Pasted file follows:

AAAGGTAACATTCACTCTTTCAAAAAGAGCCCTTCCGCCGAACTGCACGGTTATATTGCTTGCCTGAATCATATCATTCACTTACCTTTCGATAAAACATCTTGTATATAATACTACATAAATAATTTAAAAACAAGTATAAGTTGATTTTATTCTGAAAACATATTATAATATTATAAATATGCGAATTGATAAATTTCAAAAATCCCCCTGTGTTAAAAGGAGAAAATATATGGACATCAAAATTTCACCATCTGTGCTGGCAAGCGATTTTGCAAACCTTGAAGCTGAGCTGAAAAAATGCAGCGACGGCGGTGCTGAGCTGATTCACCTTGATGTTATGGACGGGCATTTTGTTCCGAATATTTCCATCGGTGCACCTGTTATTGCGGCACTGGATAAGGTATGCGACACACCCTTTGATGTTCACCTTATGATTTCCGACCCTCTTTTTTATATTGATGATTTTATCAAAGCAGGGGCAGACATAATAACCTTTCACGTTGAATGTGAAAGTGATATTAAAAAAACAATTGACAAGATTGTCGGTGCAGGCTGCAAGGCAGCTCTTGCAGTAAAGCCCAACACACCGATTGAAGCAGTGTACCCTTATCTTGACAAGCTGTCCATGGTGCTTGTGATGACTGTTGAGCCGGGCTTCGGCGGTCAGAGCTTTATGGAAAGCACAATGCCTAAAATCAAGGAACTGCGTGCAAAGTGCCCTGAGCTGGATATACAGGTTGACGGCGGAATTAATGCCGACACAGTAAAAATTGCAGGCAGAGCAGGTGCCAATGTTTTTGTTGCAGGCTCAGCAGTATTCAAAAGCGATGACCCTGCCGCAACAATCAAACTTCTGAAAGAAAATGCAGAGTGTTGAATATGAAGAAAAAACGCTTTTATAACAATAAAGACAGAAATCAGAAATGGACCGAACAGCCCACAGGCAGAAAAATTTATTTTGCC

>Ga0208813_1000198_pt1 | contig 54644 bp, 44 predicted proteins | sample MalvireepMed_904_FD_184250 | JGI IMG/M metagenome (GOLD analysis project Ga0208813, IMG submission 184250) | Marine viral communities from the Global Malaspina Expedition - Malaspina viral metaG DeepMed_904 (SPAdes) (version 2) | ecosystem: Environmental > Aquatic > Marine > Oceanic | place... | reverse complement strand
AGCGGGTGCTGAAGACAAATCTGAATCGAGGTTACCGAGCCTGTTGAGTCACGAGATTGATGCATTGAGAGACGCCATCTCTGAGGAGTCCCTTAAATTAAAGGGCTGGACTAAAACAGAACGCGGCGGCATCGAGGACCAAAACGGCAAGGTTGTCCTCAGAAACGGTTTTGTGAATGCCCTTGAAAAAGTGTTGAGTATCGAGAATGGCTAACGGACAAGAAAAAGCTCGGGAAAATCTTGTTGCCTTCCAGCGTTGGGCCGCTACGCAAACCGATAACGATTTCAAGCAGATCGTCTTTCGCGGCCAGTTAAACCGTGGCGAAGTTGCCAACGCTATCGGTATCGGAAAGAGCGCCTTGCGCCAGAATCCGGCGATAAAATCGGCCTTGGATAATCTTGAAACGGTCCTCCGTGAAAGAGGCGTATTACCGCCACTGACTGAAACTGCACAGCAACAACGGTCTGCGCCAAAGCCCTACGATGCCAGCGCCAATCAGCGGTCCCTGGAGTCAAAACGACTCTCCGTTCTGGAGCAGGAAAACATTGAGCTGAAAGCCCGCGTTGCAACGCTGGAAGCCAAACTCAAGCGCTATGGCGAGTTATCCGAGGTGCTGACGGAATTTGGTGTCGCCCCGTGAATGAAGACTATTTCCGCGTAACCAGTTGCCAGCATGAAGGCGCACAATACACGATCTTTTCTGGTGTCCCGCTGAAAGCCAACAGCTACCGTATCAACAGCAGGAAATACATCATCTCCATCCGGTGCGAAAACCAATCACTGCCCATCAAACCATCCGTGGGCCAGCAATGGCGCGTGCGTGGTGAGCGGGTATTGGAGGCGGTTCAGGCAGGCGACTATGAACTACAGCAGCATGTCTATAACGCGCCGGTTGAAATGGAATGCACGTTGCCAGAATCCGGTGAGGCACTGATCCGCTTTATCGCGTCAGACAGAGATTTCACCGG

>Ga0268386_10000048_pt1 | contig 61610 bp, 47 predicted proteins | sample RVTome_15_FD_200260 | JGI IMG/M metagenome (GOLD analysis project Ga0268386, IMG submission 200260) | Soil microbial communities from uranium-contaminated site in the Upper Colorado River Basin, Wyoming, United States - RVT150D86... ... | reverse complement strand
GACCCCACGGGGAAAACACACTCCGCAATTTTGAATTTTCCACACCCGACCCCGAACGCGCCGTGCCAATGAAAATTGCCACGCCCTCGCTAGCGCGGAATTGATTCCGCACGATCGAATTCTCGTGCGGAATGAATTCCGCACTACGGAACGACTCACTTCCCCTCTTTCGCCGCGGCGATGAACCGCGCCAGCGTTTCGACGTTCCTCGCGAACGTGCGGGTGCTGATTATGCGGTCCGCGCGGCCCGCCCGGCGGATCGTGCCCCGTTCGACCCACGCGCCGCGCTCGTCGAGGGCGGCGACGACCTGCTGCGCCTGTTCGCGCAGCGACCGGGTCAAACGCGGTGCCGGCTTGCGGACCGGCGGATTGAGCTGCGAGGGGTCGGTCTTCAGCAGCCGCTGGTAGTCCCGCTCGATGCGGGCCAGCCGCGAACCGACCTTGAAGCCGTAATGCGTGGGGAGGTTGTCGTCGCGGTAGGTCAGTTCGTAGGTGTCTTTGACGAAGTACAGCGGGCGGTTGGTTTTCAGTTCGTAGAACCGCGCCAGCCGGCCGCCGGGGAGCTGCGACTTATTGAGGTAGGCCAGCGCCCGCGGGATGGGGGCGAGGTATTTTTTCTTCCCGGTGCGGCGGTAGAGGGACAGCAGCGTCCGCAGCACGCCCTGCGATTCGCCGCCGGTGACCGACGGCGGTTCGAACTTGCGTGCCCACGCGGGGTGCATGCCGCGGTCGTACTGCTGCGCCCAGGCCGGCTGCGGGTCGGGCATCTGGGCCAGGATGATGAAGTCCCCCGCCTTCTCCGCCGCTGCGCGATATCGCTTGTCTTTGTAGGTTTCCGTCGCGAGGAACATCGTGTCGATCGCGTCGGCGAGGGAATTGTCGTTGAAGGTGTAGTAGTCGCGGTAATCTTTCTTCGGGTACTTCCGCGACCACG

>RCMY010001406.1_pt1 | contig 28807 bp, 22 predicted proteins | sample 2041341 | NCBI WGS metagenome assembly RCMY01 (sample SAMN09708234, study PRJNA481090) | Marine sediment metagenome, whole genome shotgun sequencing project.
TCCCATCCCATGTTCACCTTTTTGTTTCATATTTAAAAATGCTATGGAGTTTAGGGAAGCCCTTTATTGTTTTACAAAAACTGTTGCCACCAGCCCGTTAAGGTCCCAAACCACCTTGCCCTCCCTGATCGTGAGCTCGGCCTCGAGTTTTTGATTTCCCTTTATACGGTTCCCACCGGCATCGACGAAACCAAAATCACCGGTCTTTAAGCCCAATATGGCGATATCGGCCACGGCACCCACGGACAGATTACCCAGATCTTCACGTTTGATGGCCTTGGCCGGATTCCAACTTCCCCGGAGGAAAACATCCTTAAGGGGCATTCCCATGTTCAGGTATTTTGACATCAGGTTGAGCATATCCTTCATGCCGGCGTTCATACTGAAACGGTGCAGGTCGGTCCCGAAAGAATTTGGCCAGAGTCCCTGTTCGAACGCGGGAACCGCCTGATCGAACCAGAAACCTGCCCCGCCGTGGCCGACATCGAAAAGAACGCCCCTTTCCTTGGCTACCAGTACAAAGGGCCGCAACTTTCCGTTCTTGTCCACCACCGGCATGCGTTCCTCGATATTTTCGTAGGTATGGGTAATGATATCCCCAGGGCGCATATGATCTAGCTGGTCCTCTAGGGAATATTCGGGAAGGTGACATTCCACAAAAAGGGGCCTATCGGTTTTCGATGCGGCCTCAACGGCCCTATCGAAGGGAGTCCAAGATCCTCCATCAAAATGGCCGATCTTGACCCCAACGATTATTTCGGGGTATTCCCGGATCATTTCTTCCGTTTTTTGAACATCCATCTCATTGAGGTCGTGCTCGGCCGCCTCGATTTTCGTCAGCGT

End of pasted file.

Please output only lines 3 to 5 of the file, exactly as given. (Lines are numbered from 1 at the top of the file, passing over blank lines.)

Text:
AGCGGGTGCTGAAGACAAATCTGAATCGAGGTTACCGAGCCTGTTGAGTCACGAGATTGATGCATTGAGAGACGCCATCTCTGAGGAGTCCCTTAAATTAAAGGGCTGGACTAAAACAGAACGCGGCGGCATCGAGGACCAAAACGGCAAGGTTGTCCTCAGAAACGGTTTTGTGAATGCCCTTGAAAAAGTGTTGAGTATCGAGAATGGCTAACGGACAAGAAAAAGCTCGGGAAAATCTTGTTGCCTTCCAGCGTTGGGCCGCTACGCAAACCGATAACGATTTCAAGCAGATCGTCTTTCGCGGCCAGTTAAACCGTGGCGAAGTTGCCAACGCTATCGGTATCGGAAAGAGCGCCTTGCGCCAGAATCCGGCGATAAAATCGGCCTTGGATAATCTTGAAACGGTCCTCCGTGAAAGAGGCGTATTACCGCCACTGACTGAAACTGCACAGCAACAACGGTCTGCGCCAAAGCCCTACGATGCCAGCGCCAATCAGCGGTCCCTGGAGTCAAAACGACTCTCCGTTCTGGAGCAGGAAAACATTGAGCTGAAAGCCCGCGTTGCAACGCTGGAAGCCAAACTCAAGCGCTATGGCGAGTTATCCGAGGTGCTGACGGAATTTGGTGTCGCCCCGTGAATGAAGACTATTTCCGCGTAACCAGTTGCCAGCATGAAGGCGCACAATACACGATCTTTTCTGGTGTCCCGCTGAAAGCCAACAGCTACCGTATCAACAGCAGGAAATACATCATCTCCATCCGGTGCGAAAACCAATCACTGCCCATCAAACCATCCGTGGGCCAGCAATGGCGCGTGCGTGGTGAGCGGGTATTGGAGGCGGTTCAGGCAGGCGACTATGAACTACAGCAGCATGTCTATAACGCGCCGGTTGAAATGGAATGCACGTTGCCAGAATCCGGTGAGGCACTGATCCGCTTTATCGCGTCAGACAGAGATTTCACCGG

>Ga0268386_10000048_pt1 | contig 61610 bp, 47 predicted proteins | sample RVTome_15_FD_200260 | JGI IMG/M metagenome (GOLD analysis project Ga0268386, IMG submission 200260) | Soil microbial communities from uranium-contaminated site in the Upper Colorado River Basin, Wyoming, United States - RVT150D86... ... | reverse complement strand
GACCCCACGGGGAAAACACACTCCGCAATTTTGAATTTTCCACACCCGACCCCGAACGCGCCGTGCCAATGAAAATTGCCACGCCCTCGCTAGCGCGGAATTGATTCCGCACGATCGAATTCTCGTGCGGAATGAATTCCGCACTACGGAACGACTCACTTCCCCTCTTTCGCCGCGGCGATGAACCGCGCCAGCGTTTCGACGTTCCTCGCGAACGTGCGGGTGCTGATTATGCGGTCCGCGCGGCCCGCCCGGCGGATCGTGCCCCGTTCGACCCACGCGCCGCGCTCGTCGAGGGCGGCGACGACCTGCTGCGCCTGTTCGCGCAGCGACCGGGTCAAACGCGGTGCCGGCTTGCGGACCGGCGGATTGAGCTGCGAGGGGTCGGTCTTCAGCAGCCGCTGGTAGTCCCGCTCGATGCGGGCCAGCCGCGAACCGACCTTGAAGCCGTAATGCGTGGGGAGGTTGTCGTCGCGGTAGGTCAGTTCGTAGGTGTCTTTGACGAAGTACAGCGGGCGGTTGGTTTTCAGTTCGTAGAACCGCGCCAGCCGGCCGCCGGGGAGCTGCGACTTATTGAGGTAGGCCAGCGCCCGCGGGATGGGGGCGAGGTATTTTTTCTTCCCGGTGCGGCGGTAGAGGGACAGCAGCGTCCGCAGCACGCCCTGCGATTCGCCGCCGGTGACCGACGGCGGTTCGAACTTGCGTGCCCACGCGGGGTGCATGCCGCGGTCGTACTGCTGCGCCCAGGCCGGCTGCGGGTCGGGCATCTGGGCCAGGATGATGAAGTCCCCCGCCTTCTCCGCCGCTGCGCGATATCGCTTGTCTTTGTAGGTTTCCGTCGCGAGGAACATCGTGTCGATCGCGTCGGCGAGGGAATTGTCGTTGAAGGTGTAGTAGTCGCGGTAATCTTTCTTCGGGTACTTCCGCGACCACG